RATING BOARD PERFORMANCE: WHAT DO WE EXPECT FROM DIRECTORS?

Skytop Founder & CEO, Christopher P. Skroupa, interviews David Pogemiller, President and CEO, Boardroom Alpha
March 22, 2021

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Christopher P. Skroupa: 1. How do you feel the role of boards has changed between 2008 and today? Is it a significant shift? 

David Pogemiller: The role of boards hasn’t changed so much as the expectations of what good looks like and what it actually takes to be good. They are still there to help set the strategic direction, pick the right leaders, be an on-going check against that direction and leaders, and, when necessary, bring to bear additional expertise to accelerate the company. 

Today we’re seeing an incredible increase in expectations driven by multiple forces: the very powerful ESG trend; a more proactive approach to stewardship from big investors; big, systemic issues such as COVID and cybersecurity; and from increasingly powerful data and analytics such as our Boardroom Alpha ratings. And, because of these forces, there is an increasing amount of transparency and accountability – increasingly boards are being forced out of the shadows.

With this, boards are becoming more diverse across gender, age, tenures, and skills. On the skills side, there is an increasing professionalization of the board where the members will increasingly create a tapestry of skills – financial (the one must-have legacy skill), technology, cybersecurity, human capital, etc. – that create a more effective board.

The board should be an essential piece of making a company successful. If, for whatever reason they aren’t, there should be meaningful change.

Christopher P. Skroupa: 2. We struggle today with CEO tenure. CEOs stay less than 4 years, on average and boards stay over 10 years. How is this addressed in your ratings?

David Pogemiller: Tenure as a measure in isolation isn’t very helpful. In some cases, longevity in a position is both good and warranted, in others it could be a sign of bad stewardship. The question companies need to ask is, “Do we have the right team of directors and officers to capitalize on the opportunities in front of us and to effectively manage the inherent risks.”

This comes back to a focus on having the right set of diverse ways of thinking and skills that we spoke about before and then “what” and “how” team should be measuring success. This is one of the ways in which the Boardroom Alpha person and team ratings are very helpful because they are objective, consistent measures of value creation. By assessing every director and officer in a consistent and comprehensive way across their peers we can readily identify those people that know how to drive return and those that do not.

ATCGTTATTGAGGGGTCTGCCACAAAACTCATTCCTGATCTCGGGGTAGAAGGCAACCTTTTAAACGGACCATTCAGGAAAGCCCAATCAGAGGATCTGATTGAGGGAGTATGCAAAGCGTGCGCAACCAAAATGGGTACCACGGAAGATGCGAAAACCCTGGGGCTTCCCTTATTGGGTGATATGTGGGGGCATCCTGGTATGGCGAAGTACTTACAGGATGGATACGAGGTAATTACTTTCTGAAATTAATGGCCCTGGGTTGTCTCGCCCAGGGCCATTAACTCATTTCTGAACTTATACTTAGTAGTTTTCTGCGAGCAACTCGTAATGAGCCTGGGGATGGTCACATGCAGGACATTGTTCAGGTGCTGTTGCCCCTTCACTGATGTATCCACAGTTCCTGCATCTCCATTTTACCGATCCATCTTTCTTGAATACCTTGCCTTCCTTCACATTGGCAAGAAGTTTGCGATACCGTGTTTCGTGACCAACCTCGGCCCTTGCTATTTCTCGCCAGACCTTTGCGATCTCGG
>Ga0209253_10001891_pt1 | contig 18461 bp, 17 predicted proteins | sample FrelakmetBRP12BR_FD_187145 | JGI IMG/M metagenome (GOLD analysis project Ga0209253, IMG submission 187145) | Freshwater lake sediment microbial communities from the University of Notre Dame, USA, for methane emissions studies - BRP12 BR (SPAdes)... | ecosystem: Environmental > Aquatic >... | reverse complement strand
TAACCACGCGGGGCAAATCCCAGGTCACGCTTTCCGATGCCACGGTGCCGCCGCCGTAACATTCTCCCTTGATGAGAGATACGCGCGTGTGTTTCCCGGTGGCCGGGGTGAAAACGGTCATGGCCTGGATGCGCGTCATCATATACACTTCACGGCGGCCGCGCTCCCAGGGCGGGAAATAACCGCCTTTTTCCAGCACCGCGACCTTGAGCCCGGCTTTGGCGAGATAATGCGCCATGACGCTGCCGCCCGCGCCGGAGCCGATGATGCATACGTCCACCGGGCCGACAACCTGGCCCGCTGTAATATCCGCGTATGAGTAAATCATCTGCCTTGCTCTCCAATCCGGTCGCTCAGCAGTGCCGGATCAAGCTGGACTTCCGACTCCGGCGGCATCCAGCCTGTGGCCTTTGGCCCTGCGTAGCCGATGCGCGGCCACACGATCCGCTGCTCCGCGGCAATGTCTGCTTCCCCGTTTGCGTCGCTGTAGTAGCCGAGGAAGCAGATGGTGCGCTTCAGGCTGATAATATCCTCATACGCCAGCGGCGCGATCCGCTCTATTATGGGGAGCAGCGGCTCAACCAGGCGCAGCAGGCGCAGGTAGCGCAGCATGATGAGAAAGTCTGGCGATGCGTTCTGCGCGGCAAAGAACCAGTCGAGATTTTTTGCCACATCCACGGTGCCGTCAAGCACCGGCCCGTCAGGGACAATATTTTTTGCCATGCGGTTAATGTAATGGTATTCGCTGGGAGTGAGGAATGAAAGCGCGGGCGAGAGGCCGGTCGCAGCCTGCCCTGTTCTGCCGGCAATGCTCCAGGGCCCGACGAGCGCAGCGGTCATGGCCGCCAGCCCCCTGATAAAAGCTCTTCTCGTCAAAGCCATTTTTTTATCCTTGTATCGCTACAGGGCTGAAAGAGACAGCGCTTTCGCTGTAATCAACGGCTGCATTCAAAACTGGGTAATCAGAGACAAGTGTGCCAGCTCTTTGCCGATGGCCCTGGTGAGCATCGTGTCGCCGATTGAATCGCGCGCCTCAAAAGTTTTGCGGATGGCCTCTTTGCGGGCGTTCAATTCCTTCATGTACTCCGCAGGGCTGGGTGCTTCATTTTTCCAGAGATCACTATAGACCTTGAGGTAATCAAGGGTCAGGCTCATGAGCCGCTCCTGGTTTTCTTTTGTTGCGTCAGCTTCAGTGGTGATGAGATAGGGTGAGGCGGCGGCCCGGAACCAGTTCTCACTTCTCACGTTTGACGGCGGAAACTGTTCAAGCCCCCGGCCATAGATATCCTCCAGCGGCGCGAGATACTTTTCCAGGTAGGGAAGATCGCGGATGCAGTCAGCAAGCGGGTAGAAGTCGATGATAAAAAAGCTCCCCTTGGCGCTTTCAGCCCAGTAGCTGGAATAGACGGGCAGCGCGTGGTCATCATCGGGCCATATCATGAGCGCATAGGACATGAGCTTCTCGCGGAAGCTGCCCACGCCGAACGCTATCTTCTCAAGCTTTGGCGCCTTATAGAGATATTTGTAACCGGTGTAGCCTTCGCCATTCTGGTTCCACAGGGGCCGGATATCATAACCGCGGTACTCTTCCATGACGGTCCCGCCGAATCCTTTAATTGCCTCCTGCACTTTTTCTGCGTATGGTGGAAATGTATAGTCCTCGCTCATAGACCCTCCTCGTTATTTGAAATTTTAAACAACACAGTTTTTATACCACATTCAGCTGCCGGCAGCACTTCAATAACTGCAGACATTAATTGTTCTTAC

Christopher P. Skroupa: 3. How does “ESG” fit into the Boardroom Alpha ratings?

David Pogemiller: The Boardroom Alpha director/officer and team ratings are a performance-linked measure of the “G” (governance) in ESG. Ultimately great governance will lead to great and observable outcomes such as shareholder return and strong company fundamentals. 

Boardroom Alpha also produces “traditional” governance ratings, but these types of ratings are more risk-based and are much harder to tie to long-term performance as most companies. In addition, today most companies are ticking the box on the right, basic governance practices that are observable from the outside. Effectively, the outside world is seeing the tip of the iceberg and it can be very unclear what lies beneath the water’s surface. For this reason, being able to tie back a person and team’s full track record for every company they’ve been an officer or director at is so crucial. As outside observers we must find additional data points beyond the company in question that lets us know we should believe in these company stewards or not.

Beyond “G”, the “E” and “S” are very important, but even more difficult at this point as there is inconsistent, non-standardized (or total lack of) reporting. The good news is that there is an increasingly rapid move toward standardization in reporting, but there is a long way to go. This is especially true in regard to the basis behind the reporting where the questions are (a) which ESG factors are truly material to a company, (b) how should those factors be measured, and (c) how those factors should be reported.

Christopher P. Skroupa: 4. Do you have a data point on gender diversity?  Has the needle moved?

David Pogemiller: Board diversity, both gender and racial, have an incredible focus on them and great, powerful forces pushing on it, but still moving relatively slowly. For example, the average percentage of women on boards at large corporates is still only 20%, according to the MSCI ASWI Index.

Many big institutions (e.g., Blackrock, Goldman, etc.), diversity focused organizations (e.g., The Board Challenge, The Board Diversity Action Alliance, Latino Corporate Directors Association, and many more) and even governments (e.g., California) are pushing hard on this. 

Unfortunately, the reality is it will be a long, slow, and frustrating effort as the whole end-to-end process of bringing new directors onto boards evolves from a “who do I know and like” process to a merit-based, skill-focused process that has the right motions at the start of the funnel (i.e.,” where do we find new directors”) through to the end process of director evaluation.

One only needs to look at the NFL’s Rooney Rule to see how these efforts that seem to have the right focus and structural support can still be too slow in fixing diversity inequities.